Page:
What creates a good valuable Vintage Wine?
Among wine lovers, the term "vintage wine" explains a particularly high quality wine from a year in which particularly high quality grapes were produced. In addition, the weather conditions were particularly good for some years (rain, wind and hail or frost went lightly).
But excessive exposure to the sun could have had a negative effect on the quality. As a result vintages vary in quality depending on the country and growing region.
What other advantage besides rarity and taste sensation
can old wines have?
With an old wine you can celebrate a birthday, wedding anniversary or other anniversaries in a very special and sophisticated way.
Which wines are actually suitable as an investment?
Bordeaux and Burgundy wines are particularly popular among collectors. But also certain South Africans, Spaniards (Rioja) and Italians (Brunello) now achieve top prices and are designed for long drinkability. Our expertise is regularly supplemented by partnerships with specialists and clubs.
So what makes e.g. Bordeaux wines turn into real gems?
Overall speaking it is AGE, TERROIR, OAK and EXCLUSIVITY.
In general valid is „the older the better“, but beware of wines that can not be drunk anymore. This is the assumption when it comes to red wine. Time and maturity really adds to certain wines to make them taste better. Over time will the acidity and tannin in a wine reduce. With age the fruit content matures towards dried stewed and fruits fruits and gain subtlety and smoothness. That is why we like Barbaresco , Rioja, Burgundy and Bordeaux better when older.
Winemakers will tell you that great wine is made in the vineyard and they would focus on reducing yields (produce less grapes) so that the resulting wines are more intense.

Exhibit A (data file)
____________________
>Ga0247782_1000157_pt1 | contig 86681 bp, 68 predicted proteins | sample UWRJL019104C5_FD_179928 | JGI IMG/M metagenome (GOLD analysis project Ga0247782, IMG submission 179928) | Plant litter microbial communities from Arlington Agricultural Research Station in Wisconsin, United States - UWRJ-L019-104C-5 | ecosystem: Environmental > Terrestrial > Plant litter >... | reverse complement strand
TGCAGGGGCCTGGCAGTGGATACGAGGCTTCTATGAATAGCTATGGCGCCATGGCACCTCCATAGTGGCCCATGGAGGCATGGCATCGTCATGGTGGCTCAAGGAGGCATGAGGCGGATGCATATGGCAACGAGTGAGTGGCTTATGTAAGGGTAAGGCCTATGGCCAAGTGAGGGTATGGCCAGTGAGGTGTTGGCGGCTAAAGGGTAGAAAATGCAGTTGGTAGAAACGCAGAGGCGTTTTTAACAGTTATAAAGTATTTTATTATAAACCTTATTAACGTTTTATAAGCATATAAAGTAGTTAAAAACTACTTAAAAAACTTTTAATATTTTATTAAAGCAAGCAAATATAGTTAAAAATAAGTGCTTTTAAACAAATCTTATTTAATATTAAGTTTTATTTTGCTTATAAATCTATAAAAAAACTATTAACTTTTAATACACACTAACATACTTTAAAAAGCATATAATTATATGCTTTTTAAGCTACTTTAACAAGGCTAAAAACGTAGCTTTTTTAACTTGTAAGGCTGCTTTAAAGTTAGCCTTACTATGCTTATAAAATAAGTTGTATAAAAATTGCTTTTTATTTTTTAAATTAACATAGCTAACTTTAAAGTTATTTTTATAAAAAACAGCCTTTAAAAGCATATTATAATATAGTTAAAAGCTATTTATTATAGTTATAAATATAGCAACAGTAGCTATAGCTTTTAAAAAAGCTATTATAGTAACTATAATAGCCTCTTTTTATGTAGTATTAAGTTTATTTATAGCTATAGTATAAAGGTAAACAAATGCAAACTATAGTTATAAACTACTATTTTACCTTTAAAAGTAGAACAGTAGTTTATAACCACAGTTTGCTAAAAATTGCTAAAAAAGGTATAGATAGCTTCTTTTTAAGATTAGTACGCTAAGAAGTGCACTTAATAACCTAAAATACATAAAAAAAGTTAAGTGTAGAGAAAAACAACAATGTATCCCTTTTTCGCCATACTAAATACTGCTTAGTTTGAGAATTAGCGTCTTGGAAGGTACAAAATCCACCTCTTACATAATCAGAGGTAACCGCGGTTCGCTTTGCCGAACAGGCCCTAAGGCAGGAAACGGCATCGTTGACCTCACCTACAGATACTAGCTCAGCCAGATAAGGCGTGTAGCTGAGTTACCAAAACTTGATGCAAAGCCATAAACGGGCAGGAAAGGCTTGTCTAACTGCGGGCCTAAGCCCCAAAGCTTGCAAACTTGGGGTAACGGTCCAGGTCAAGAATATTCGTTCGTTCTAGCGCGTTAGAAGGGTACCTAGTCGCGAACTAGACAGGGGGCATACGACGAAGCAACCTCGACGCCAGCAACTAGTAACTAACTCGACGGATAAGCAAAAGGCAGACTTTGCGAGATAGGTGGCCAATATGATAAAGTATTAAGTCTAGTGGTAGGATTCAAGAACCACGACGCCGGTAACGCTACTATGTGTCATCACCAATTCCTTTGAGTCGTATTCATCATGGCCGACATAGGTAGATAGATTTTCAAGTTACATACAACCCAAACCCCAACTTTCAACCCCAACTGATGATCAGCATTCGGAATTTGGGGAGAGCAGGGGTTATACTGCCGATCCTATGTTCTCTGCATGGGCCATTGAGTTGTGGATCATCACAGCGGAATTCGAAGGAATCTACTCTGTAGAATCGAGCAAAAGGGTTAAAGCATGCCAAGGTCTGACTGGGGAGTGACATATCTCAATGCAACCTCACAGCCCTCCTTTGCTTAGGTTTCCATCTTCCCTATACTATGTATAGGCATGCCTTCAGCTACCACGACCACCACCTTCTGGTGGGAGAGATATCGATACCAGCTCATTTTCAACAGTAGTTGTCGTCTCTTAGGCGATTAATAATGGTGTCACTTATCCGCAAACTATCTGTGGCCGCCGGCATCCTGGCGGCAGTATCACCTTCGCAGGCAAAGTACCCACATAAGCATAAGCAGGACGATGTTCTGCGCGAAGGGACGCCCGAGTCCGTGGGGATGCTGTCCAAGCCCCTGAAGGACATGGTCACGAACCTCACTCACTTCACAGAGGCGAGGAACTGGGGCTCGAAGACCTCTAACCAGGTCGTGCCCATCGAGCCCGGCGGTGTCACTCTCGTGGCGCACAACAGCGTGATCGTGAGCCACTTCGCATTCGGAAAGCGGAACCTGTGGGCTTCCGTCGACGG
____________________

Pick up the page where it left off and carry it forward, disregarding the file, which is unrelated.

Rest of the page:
Well the location of the grapes is important. One may think on a hill with low-nutrient soils is better than flat fertile soils closer to a river.
When it comes to finding a good wine region you should know the sub-regions of your brand and the difference between the banks on which they grow.
The most coveted wines in the world age their wines in oak, and many use new oak. Putting wine in an oak barrel does 2 things; it adds oak ‘flavors’ to a wine (such as vanilla and baking spice) and it exposes the wine to oxygen. Oxygen does some amazing stuff to wine because the tannins become less intense and the taste of the wine becomes smoother.
Oak flavors in Red Wine are:
Vanilla, Chocolate, Clove, Dill, Eucalyptus, Allspice, Nutmeg, Cedar box, Smoke, Tanned Leathe, Sweet Tobacco, Coconut, Almond, Mocha
Oak barrels are expensive because only 2 barrels can be made from an 80 year old oak tree. French barrels are in demand so they cost about twice as much as American barrels.
How do I approach the value of a wine?
This is how you could proceed :
Take a good similar wine you really like and of which you know it can be drunk after decades from the supermarket.
Now as a rule of thumb add:
• 1 Franken per annum older than the one you bought
• 10 Franken for a limited supply due to size oft the region (if terrain has a good image)
• 10 Franken for exclusivity (check availability in the internet – not found immediately add another 10 CHF)
Make sure you do not go for thoise already highly priced and well-known since their capacity for growth may be limited especially in mature and efficient markets. And now store and lock away in a good place. It will gain in value over time.
Why don't we offer the most expensive wines as an investment?
You might be wondering why we don't recommend wines like Chateau Petrus or Mouton Rothschild. Well, it's almost obvious. They are undoubtedly real values BUT these wines have always been "expensive" and “exclusive”. And a substantial part of our customers' profit lies in “purchasing”. We believe our wines have the potential to increase in value even more than those already "declared" good vintage wines and locations. Time will tell.
Is Reale-Werte also a wine merchant?
No, not at all. We are collectors and only sell occasionally. Try out our wines, be it for a vintage present or a tasting of a wine for subsequent purchases at a wine trade. You may also build up or add to your own individual investment.